Have you looked at the interest rates on your savings lately? They are abysmally low.
Americans are receiving smaller returns than they have in almost 100 years.
Recently, I saw that the rate on one of my accounts had fallen to 1/20th of 1 percent. Several thousand dollars has earned me 46 cents so far this year. How are your savings doing?
Ironically, as savings go on life support, banks are getting healthier. Third-quarter reports show many financial institutions with soaring profits — and why not?
Look at their costs of doing business. The federal funds rate is 0.25 percent and the discount rate banks charge each other for overnight loans is at 0.5 percent.
Both these rates are the lowest they have been in over 50 years. Most big banks pay 0.10 percent to obtain capital from passbook savers. Banks get money for nothing, but give nothing for our money.
Other banking operations greatly increase profits. For example, the spread between the federal funds rate and commercial mortgages used to range around 3 to 3.5 percent
Nowadays, the spread is 5.5 percent, as banks reshape their profit margins. Worse yet for the ordinary citizen, banks are still maximizing interest rates on credit card balances (as high as 21 percent on mine) and they are socking it to customers with overdraft protection charges.
Public dissatisfaction with banks unexpectedly surfaced in Chicago during the American Banking Association meetings in late October.
Five thousand marchers accused banks of multiple failures: not lending to working families for mortgages, not lending to create jobs and planning to offer huge bonuses again. AFL/CIO president Richard Trumka, noting “banks are stewards of our savings,” charged bluntly, “You have failed.”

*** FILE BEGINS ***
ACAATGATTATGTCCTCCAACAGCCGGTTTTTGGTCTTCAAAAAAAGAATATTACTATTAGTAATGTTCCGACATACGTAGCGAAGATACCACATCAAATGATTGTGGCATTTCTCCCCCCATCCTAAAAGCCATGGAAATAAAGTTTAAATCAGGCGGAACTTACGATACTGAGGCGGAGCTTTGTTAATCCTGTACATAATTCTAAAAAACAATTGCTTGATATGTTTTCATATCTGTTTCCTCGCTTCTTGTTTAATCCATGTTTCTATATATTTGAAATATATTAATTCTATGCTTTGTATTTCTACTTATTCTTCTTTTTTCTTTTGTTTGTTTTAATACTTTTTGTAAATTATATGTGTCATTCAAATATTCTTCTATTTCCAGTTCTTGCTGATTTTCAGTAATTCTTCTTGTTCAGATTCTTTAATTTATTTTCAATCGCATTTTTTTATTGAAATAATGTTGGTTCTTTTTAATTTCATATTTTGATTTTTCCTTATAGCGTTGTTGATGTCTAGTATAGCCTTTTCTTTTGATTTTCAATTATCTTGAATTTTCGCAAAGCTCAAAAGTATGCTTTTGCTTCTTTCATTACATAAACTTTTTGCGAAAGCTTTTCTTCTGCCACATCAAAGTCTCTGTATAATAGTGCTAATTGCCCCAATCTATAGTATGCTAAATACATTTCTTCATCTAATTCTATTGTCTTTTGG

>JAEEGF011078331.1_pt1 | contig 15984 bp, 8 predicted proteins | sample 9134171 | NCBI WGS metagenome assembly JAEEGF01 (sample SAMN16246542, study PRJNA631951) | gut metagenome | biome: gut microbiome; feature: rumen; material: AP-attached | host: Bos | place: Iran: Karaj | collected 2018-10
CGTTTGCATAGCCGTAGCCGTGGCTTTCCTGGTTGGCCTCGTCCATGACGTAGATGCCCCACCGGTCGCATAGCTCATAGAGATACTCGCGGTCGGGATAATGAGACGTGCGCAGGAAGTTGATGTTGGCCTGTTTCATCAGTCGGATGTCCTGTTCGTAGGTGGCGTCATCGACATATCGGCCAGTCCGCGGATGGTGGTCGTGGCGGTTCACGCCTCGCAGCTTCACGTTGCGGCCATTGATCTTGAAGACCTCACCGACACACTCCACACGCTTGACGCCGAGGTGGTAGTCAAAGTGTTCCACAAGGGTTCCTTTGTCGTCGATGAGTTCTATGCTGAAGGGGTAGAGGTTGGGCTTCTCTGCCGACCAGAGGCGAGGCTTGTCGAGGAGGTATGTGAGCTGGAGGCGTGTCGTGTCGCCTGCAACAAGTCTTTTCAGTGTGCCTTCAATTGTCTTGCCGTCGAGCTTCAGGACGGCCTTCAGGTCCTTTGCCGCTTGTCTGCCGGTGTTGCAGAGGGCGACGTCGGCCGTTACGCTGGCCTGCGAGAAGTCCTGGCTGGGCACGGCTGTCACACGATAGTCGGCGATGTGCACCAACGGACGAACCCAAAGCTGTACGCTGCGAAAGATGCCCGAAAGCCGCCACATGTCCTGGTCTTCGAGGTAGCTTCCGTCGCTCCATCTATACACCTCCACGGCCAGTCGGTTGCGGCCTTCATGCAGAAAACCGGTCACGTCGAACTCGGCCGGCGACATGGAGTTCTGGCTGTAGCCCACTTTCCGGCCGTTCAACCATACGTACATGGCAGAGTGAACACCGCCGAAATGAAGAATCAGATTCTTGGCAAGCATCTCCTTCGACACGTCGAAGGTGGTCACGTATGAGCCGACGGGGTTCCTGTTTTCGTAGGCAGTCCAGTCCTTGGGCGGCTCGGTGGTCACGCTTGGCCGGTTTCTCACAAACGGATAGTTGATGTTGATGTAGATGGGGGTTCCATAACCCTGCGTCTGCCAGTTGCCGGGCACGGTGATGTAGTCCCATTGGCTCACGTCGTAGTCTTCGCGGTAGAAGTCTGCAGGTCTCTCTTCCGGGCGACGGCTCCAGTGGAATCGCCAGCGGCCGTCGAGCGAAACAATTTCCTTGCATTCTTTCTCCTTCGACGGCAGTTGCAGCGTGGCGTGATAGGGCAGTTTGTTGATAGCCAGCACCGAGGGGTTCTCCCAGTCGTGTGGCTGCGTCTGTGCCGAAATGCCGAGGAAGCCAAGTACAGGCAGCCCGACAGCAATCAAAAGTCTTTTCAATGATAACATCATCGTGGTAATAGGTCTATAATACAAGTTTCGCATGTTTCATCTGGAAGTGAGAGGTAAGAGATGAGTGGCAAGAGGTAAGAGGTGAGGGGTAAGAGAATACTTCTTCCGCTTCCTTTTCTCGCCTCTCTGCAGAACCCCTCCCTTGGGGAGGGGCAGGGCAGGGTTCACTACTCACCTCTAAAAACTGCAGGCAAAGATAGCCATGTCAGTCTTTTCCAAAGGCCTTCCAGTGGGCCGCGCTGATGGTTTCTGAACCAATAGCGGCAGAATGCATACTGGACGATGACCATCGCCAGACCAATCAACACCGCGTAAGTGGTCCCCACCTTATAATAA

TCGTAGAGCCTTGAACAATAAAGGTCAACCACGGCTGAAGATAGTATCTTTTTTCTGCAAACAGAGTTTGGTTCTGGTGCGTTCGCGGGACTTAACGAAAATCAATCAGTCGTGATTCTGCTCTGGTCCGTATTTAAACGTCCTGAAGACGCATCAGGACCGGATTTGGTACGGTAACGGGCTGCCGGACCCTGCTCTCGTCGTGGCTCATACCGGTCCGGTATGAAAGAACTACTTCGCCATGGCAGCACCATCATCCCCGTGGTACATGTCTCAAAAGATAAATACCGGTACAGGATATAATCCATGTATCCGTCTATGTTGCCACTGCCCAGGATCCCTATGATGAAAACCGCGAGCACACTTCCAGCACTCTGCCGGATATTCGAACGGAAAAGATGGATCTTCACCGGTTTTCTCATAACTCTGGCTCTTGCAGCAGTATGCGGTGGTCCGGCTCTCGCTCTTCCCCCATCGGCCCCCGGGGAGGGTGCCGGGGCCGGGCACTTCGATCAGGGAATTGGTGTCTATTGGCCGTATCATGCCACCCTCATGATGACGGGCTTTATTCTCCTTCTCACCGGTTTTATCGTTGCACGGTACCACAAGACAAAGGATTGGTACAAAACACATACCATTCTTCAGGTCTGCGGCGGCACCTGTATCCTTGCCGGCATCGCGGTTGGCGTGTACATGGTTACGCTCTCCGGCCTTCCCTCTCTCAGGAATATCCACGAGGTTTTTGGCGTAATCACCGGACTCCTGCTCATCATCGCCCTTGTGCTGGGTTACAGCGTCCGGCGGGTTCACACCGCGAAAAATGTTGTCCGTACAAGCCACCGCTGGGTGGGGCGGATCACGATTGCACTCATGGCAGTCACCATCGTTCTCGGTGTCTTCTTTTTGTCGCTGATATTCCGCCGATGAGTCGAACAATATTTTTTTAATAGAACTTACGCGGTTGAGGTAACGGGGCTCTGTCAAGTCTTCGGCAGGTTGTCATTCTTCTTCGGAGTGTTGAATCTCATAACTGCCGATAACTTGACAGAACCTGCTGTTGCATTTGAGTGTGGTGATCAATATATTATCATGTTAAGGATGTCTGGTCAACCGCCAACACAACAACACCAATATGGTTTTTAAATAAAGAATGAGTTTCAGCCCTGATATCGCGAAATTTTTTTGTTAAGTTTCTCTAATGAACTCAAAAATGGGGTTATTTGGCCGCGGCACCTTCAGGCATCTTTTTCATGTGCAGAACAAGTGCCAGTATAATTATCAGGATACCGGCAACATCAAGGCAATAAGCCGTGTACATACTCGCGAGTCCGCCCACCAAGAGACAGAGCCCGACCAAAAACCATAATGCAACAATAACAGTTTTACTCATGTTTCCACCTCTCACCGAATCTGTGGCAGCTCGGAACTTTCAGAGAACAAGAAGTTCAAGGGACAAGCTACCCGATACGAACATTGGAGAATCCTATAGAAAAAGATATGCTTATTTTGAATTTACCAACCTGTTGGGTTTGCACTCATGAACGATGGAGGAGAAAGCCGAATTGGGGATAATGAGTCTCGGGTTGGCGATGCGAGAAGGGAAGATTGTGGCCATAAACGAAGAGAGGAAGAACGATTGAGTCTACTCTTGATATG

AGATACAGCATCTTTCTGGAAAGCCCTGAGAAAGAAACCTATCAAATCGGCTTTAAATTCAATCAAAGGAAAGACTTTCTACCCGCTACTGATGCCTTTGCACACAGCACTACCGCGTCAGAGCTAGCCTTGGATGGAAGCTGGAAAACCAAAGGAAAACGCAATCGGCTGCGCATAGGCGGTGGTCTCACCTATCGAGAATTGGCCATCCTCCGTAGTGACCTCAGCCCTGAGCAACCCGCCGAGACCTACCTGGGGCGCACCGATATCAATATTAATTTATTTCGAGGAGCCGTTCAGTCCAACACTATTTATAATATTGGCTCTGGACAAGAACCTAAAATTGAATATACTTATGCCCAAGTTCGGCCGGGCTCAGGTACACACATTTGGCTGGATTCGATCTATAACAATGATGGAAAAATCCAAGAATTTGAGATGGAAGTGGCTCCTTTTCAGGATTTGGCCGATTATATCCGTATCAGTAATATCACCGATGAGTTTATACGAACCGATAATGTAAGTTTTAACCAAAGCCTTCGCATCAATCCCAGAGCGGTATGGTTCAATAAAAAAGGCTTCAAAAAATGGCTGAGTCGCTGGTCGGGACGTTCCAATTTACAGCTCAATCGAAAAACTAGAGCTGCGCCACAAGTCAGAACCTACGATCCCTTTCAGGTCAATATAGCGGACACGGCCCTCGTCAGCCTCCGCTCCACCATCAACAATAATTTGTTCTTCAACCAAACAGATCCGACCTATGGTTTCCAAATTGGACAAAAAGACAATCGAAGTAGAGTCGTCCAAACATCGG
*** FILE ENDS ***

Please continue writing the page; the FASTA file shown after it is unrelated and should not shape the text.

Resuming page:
Savers need a better rate and banks can afford to give it to them. The national average for CD rates the week ending Nov. 13 was 0.52 percent for six months; and 0.77 percent for 12 months.
You can bet every senior citizen is aware of this debacle. In Atlanta, the average return was 1.22 percent for a six-month CD — with some rates as low as .25 percent — and 1.68 percent for a one-year certificate, as of Wednesday.
Yes, some rates are better than others, but all these rates are horrendous. When I see “great” or “unbeatable,” describing rates below 2 percent I get nauseated.
What can be done?
On the micro level, the smaller ABA banks can help as they already offer (relatively) higher rates for savings products.
They could add a much needed liquid CD (LCD) to their packages.
With terms of nine or 12 months, rates guaranteed at the highest possible level, LCDs would allow depositors to withdraw money at any time.
As we learned during last fall’s banking crisis, liquidity does have a high value.
Unfortunately, smaller or community banks don’t offer these LCDs.
Bank of America does, but its rate is a miserly 0.60 percent. SunTrust offers a one-time withdrawal CD at 1.15 percent.
On the macro level, we must put a wall of separation between bankers and brokers.
Let’s face it. Many banks don’t want to be like traditional banks anymore.
They see themselves as brokerage/trading agglomerates that derive most of their profits from trading operations.
Hence the Chicago protesters complaint that banks — at least the big ones — don’t write enough mortgages or support community development. We need to get back to banking basics.
If things don’t change, then savers should also take to the streets at the next ABA meeting. I’ll happily toss my 46 cents in the air in protest.
Silvio Laccetti is a professor of social sciences and a national columnist.
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